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5 white city residents denied class-action in racial bias lawsuit against Asheville
Sunday, 04 February 2024 18:15

From Staff Reports


Class-action certification was denied recently for five white Asheville residents — by order of a federal judge — “in a federal lawsuit they had filed against the City of Asheville that alleged discriminatory policies on the basis of race,” the Asheville Citizen Times reported on Jan. 21.

Undeterred, the same group denied in the above action (WNC Citizens for Equality, which bills itself as a local citizens’ watchdog group) on Jan. 22 in Asheville filed a civil rights complaint with the U.S. Department of Education against the Buncombe County School District and the Asheville City School District for what it referred to as “a health internship class that expressly excludes white and Asian students from participation.” 

In addition, the group simultaneously filed a civil rights complaint against MAHEC, which it termed “the local health agency that partners with the school districts to provide the racially exclusive internships.” The MAHEC complaint was filed with the U.S. Department of Health and Human Services.

The class-action certification that was denied —filed Sept. 5 and citing 14th Amendment rights — “was brought after the plaintiffs were not appointed to the city’s Human Relations Commission,” a volunteer advisory board, the ACT noted.  


The HRC is billed as being dedicated to advancing issues of equity and to carry out the city’s human relations program.

On Oct, 6, the plaintiffs — John Miall, Robyn Hite, David Shaw, Danie Johnson and Willa Grant — “filed a motion through their attorneys that their lawsuit be certified as class-action,” the ACT reported. 

“Their proposed class would consist ‘of all past, present, future and deterred nonminority Asheville or Buncombe County applicants’ to HRCA,” their motion stated.

Further, the plaintiffs alleged “46 applications from nonminority applicants were subjected to race-based preferences, 30 of which were not appointed, according to the judge’s order. They argue this creates a class of well above 40 members for a class-action lawsuit against the city,” the ACT reported.

The newspaper then noted the following: 

“However, Chief U.S. District Judge Martin Reidinger ruled that it’s ‘merely conjecture’ that the 30 would qualify for class membership because the plaintiffs have not presented evidence that all the applicants were rejected based only on their race.

“‘The plaintiffs have not presented any evidence indicating why the 30 of those 46 alleged applicants were rejected from membership on the HRCA,’” Reidinger wrote.

“‘Given that the criteria included experience or interest in human relations and residence in Asheville or Buncombe County in addition to the demographic criteria, it is not clear whether these 30 applicants were rejected solely on the basis of their race.’”

The ACT added, “The judge also noted that the city ordinance and policy regarding HRCA membership has been amended since many of the 30 individuals applied, citing a U.S. Supreme Court ruling that states a plaintiff cannot challenge the constitutionality of a statute that never applied to them.”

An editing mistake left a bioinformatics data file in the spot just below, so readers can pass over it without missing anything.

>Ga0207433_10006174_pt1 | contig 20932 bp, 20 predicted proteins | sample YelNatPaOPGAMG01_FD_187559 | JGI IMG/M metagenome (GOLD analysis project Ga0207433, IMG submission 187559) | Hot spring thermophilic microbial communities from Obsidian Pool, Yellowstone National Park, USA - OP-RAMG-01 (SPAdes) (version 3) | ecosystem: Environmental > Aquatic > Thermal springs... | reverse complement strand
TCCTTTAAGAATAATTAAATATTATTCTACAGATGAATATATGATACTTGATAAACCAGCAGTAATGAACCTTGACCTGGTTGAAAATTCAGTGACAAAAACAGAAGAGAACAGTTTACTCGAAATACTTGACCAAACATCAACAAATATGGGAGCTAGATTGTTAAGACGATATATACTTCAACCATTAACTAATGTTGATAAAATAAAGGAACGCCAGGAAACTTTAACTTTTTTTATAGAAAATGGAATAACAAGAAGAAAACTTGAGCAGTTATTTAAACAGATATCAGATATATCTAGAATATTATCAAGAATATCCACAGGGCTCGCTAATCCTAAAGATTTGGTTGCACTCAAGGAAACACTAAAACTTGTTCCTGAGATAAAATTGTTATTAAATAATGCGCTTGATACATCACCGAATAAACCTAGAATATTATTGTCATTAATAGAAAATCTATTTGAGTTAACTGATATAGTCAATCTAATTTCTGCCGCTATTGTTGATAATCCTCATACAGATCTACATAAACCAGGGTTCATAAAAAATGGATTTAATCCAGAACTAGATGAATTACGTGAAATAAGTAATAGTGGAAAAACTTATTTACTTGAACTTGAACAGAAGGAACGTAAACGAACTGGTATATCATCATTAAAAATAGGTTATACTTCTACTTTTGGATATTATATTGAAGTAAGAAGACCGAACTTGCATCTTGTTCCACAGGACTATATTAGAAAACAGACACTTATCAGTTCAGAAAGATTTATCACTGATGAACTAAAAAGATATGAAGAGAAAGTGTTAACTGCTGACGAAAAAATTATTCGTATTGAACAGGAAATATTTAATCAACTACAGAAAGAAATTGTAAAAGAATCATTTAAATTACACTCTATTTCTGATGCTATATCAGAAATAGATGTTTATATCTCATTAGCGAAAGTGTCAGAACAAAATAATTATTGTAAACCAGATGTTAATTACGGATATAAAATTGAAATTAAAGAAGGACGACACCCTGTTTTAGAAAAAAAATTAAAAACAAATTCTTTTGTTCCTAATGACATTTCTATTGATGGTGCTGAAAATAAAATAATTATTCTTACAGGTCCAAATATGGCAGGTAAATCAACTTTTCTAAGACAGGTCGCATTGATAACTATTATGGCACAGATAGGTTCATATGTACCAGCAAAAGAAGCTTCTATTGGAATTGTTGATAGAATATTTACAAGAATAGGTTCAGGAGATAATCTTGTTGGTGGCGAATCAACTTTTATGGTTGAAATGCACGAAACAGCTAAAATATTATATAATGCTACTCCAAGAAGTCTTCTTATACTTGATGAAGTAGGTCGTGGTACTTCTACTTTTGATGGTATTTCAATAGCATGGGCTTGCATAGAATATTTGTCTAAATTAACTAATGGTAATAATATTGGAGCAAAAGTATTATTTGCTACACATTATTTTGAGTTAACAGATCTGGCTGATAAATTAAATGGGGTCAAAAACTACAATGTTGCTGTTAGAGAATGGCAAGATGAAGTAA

Meanwhile, in the group’s Jan. 22 complaint filings, WNC Citizens for Equality sent the Daily Planet a press release — written by the group’s attorney Ruth Smith — that stated the following:

“Starting in 2005, MAHEC started an internship program for high school students in Buncombe County and Asheville school districts where selected seniors could obtain first-hand experience at MAHEC’s facilities working with health care professionals. The two school districts provide students with 135 hours of honors credit for one semester of participation. The school districts also advertise and help select students for the program, monitor students’ attendance, provide  counseling, and grade student performance. The school districts explain that internships are ‘just like any other class.’

“The difference between this internship class and other classes in these school districts, however, is that the internship class specifically excludes white and Asian students from the educational opportunity. This discrimination is in violation of both federal and state law.

“‘It is well established that school districts cannot deny students educational opportunities based on race,’ says Ruth Smith, attorney for WNC Citizens for Equality. “‘Both the 14th Amendment to the Constitution and Title VI of the 1964 Civil Rights Act forbid this type of discrimination.’

“‘State law also prohibits it — both our state Constitution and statutory laws. There is no way this action of blatantly excluding students from educational opportunities based on skin color is legal.’

“‘MAHEC, meanwhile, is a recipient of federal funds.’” explained attorney Smith. “‘You cannot take federal funds and discriminate against persons based on race.’

“The school districts and MAHEC are currently selecting students for the 2024-2025 school year and are doing so with their racial requirements in place.

““It gives me personally no joy in filing these complaints. My kids went to Buncombe County schools, and I want these districts to succeed. Hopefully these complaints will be a wakeup call to the school districts and MAHEC to follow the law. If not, I am afraid that we will have to initiate litigation. As such, I encourage any parents of a student in Buncombe or Asheville’s school districts who are being denied this opportunity to reach out to me. Our organization provides free legal representation to our clients and members.’”

Besides serving as attorney for WNC Citizens for Equality, Smith, a Republian, is challenging N.C. Rep. Lindsey Prather, a Democrat, for her District 115 seat.



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